In a filing with the U.S. Security and Exchange Commission (SEC) on Christmas Eve, BlackBerry Ltd. (NASDAQ: BBRY) co-founders Mike Lazaridis and Doug Fregin have ended their effort to take over the company. The co-founders had agreed in October to join together to explore the possibility of making an offer for BlackBerry. The two men owned about 8% of the company’s shares.
Not only did they terminate the agreement, but Lazaridis said that he sold some 3.5 million shares on the open market on December 23 and 24 for an average price of $7.63 per share. Lazaridis now owns less than 5% of the company’s outstanding stock.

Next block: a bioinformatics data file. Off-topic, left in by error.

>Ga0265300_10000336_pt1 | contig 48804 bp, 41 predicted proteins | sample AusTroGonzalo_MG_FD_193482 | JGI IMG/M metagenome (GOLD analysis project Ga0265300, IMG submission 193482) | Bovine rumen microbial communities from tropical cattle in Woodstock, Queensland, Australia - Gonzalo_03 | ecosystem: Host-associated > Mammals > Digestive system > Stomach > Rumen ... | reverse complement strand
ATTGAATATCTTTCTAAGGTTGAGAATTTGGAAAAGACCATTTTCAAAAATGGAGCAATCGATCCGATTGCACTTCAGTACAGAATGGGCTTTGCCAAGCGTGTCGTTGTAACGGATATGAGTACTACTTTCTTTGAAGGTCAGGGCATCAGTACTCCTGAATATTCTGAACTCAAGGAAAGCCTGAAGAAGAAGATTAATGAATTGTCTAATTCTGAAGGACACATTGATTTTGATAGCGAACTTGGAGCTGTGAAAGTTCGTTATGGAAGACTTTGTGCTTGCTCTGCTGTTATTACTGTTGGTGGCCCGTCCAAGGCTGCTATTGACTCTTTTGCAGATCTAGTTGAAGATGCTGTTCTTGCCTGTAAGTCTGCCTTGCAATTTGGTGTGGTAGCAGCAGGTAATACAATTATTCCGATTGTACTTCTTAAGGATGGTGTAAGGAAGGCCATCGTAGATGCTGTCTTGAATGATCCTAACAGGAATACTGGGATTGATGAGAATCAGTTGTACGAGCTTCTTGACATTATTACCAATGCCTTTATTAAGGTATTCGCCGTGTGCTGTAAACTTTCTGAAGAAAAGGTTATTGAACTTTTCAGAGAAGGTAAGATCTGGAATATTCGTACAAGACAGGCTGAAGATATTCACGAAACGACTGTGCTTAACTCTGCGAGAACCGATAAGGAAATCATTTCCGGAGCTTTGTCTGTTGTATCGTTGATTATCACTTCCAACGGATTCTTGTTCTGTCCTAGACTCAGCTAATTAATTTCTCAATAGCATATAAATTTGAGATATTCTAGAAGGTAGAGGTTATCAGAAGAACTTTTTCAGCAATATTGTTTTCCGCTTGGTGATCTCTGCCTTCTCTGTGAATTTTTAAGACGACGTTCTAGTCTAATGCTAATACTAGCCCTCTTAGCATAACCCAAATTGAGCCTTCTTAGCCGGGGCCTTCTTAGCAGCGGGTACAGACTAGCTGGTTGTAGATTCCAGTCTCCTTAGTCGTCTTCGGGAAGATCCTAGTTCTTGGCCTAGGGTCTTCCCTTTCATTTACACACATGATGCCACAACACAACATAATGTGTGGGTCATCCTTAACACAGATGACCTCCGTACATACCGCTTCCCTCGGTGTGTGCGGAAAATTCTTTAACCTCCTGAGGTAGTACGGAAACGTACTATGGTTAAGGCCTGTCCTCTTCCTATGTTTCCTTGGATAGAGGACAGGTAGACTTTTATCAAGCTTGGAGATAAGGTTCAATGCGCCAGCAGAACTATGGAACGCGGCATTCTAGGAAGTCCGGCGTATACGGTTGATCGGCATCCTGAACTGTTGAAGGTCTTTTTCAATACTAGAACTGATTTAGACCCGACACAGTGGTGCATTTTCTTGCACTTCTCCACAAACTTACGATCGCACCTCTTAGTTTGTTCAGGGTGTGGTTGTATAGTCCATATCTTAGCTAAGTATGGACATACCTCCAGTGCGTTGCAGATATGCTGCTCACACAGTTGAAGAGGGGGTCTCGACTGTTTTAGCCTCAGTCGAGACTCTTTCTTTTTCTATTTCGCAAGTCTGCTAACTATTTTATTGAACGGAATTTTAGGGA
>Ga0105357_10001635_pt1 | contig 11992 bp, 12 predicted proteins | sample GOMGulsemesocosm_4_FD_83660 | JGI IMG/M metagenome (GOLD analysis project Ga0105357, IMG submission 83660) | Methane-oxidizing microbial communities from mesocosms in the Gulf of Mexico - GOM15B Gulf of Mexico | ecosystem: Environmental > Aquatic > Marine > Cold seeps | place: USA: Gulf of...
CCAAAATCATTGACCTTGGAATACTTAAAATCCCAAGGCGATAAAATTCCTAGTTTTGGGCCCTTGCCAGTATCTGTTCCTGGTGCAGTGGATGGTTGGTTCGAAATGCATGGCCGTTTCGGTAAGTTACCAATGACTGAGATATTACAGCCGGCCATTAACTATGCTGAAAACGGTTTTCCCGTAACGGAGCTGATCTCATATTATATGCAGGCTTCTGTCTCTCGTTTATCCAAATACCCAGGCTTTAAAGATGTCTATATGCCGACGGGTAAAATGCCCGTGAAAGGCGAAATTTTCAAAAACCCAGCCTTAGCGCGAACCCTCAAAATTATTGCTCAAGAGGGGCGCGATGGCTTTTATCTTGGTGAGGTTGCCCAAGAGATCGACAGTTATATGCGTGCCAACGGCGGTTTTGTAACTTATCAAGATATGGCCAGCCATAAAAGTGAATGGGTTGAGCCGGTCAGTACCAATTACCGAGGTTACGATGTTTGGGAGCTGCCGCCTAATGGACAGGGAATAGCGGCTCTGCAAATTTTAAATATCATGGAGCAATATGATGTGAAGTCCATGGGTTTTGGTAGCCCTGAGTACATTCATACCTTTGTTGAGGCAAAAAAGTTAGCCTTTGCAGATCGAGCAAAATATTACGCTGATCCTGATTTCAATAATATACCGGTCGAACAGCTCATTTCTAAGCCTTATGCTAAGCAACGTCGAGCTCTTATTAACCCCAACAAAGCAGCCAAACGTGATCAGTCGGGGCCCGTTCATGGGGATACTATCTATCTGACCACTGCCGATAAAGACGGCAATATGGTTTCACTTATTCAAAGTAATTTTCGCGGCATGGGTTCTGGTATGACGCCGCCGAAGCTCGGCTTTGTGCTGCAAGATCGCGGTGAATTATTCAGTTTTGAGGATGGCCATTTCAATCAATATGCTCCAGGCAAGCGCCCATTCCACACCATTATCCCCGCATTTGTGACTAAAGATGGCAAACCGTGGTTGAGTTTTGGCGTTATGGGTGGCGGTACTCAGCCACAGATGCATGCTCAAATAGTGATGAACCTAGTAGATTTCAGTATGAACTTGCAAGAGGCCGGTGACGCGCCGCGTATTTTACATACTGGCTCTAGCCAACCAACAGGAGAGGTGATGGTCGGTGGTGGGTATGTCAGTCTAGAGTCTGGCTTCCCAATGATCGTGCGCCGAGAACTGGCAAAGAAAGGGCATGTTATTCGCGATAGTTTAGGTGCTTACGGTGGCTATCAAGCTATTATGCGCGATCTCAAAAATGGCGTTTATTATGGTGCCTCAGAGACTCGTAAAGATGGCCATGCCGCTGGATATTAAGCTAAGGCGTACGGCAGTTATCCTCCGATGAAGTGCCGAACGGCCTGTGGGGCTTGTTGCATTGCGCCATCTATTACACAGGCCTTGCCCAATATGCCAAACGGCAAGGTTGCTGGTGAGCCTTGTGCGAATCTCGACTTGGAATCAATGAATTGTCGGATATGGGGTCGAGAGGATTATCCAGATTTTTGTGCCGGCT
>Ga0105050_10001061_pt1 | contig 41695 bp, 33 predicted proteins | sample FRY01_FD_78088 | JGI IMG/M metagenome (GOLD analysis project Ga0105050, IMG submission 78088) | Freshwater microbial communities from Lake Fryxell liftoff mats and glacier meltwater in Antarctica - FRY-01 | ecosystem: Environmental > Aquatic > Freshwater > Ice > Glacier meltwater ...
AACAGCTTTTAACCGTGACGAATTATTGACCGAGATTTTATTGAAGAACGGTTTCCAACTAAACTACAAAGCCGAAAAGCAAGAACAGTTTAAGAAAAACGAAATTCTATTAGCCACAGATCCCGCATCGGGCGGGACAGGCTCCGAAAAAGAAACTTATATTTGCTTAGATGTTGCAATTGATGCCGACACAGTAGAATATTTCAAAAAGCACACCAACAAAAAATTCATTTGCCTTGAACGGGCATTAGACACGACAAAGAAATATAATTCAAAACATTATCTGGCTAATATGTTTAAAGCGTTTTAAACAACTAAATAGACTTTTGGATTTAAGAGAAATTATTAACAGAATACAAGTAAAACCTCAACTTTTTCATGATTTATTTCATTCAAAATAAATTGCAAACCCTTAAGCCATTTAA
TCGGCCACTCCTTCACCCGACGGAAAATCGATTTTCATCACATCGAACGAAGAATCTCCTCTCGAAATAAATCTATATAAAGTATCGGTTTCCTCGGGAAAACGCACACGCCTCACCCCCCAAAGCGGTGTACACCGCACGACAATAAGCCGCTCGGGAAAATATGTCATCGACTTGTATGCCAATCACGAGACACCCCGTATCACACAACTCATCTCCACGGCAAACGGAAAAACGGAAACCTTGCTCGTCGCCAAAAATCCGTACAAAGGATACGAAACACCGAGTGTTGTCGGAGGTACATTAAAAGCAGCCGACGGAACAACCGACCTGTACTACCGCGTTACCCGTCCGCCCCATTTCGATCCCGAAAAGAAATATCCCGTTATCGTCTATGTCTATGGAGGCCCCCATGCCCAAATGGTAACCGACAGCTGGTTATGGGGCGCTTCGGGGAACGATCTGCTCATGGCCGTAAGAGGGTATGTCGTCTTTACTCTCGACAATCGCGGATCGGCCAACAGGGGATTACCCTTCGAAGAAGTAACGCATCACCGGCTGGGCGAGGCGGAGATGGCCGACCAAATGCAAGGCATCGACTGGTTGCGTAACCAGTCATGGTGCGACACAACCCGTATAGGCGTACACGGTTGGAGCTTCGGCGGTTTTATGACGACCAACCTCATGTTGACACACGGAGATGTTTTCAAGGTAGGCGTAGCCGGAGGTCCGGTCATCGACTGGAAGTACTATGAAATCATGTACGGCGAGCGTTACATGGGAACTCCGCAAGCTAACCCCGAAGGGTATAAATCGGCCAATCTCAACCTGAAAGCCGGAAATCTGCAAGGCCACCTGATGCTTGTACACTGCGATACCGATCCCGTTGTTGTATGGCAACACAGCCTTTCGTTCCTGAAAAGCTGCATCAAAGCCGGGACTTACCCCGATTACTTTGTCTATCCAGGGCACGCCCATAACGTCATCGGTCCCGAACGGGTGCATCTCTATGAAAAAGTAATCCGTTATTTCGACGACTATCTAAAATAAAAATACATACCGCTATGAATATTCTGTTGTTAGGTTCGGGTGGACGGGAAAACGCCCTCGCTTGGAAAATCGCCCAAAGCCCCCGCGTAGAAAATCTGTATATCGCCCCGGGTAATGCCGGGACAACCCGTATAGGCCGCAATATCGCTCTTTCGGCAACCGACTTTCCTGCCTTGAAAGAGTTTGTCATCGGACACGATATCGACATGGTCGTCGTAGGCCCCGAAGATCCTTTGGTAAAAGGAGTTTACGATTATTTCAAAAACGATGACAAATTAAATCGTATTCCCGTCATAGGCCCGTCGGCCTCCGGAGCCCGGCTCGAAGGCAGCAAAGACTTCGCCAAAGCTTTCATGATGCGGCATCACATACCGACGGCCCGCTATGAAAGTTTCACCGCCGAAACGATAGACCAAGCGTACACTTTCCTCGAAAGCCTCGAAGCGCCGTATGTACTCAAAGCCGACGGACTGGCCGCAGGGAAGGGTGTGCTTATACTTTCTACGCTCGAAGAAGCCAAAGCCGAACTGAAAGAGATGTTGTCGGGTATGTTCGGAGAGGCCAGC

The reason to end the pursuit of BlackBerry is pretty clear, though unstated in the SEC filing. Dumping the company’s handset business on Foxconn leaves BlackBerry’s patents and its services business, which combined are probably not going to lead to a rejuvenation of the company. The competition is stiff, with many big, established players.
The best BlackBerry can hope for is that CEO John Chen will be able to persuade one of the larger players to acquire its messaging system and its software development operations to support the handsets that Foxconn will build.
Shares of BlackBerry were trading down nearly 2% in Thursday’s premarket, at $7.64 in a 52-week range of $5.44 to $18.32.